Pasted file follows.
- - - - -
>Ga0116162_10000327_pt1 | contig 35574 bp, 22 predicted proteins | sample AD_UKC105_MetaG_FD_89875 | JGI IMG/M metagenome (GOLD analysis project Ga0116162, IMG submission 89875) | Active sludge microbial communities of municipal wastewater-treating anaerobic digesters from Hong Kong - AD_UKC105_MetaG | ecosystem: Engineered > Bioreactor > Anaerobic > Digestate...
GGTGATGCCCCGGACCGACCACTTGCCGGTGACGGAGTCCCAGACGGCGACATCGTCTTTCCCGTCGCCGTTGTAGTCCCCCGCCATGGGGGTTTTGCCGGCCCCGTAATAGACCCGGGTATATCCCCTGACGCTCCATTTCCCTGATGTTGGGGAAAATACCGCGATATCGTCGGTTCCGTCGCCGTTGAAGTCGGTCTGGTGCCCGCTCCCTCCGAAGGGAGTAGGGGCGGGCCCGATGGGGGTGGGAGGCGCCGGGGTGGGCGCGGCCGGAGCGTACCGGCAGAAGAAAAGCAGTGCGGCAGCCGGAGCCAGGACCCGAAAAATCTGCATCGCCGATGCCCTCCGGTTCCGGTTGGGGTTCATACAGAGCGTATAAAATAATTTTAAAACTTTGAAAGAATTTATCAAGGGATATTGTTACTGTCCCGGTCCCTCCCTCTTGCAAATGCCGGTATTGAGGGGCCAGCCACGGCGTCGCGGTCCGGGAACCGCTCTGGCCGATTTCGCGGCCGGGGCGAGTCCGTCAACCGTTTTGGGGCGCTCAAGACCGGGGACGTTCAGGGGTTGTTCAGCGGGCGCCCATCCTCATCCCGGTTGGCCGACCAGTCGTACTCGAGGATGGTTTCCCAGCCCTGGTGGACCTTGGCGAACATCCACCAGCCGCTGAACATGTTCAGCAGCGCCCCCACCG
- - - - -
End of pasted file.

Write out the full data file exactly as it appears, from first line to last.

>Ga0116162_10000327_pt1 | contig 35574 bp, 22 predicted proteins | sample AD_UKC105_MetaG_FD_89875 | JGI IMG/M metagenome (GOLD analysis project Ga0116162, IMG submission 89875) | Active sludge microbial communities of municipal wastewater-treating anaerobic digesters from Hong Kong - AD_UKC105_MetaG | ecosystem: Engineered > Bioreactor > Anaerobic > Digestate...
GGTGATGCCCCGGACCGACCACTTGCCGGTGACGGAGTCCCAGACGGCGACATCGTCTTTCCCGTCGCCGTTGTAGTCCCCCGCCATGGGGGTTTTGCCGGCCCCGTAATAGACCCGGGTATATCCCCTGACGCTCCATTTCCCTGATGTTGGGGAAAATACCGCGATATCGTCGGTTCCGTCGCCGTTGAAGTCGGTCTGGTGCCCGCTCCCTCCGAAGGGAGTAGGGGCGGGCCCGATGGGGGTGGGAGGCGCCGGGGTGGGCGCGGCCGGAGCGTACCGGCAGAAGAAAAGCAGTGCGGCAGCCGGAGCCAGGACCCGAAAAATCTGCATCGCCGATGCCCTCCGGTTCCGGTTGGGGTTCATACAGAGCGTATAAAATAATTTTAAAACTTTGAAAGAATTTATCAAGGGATATTGTTACTGTCCCGGTCCCTCCCTCTTGCAAATGCCGGTATTGAGGGGCCAGCCACGGCGTCGCGGTCCGGGAACCGCTCTGGCCGATTTCGCGGCCGGGGCGAGTCCGTCAACCGTTTTGGGGCGCTCAAGACCGGGGACGTTCAGGGGTTGTTCAGCGGGCGCCCATCCTCATCCCGGTTGGCCGACCAGTCGTACTCGAGGATGGTTTCCCAGCCCTGGTGGACCTTGGCGAACATCCACCAGCCGCTGAACATGTTCAGCAGCGCCCCCACCG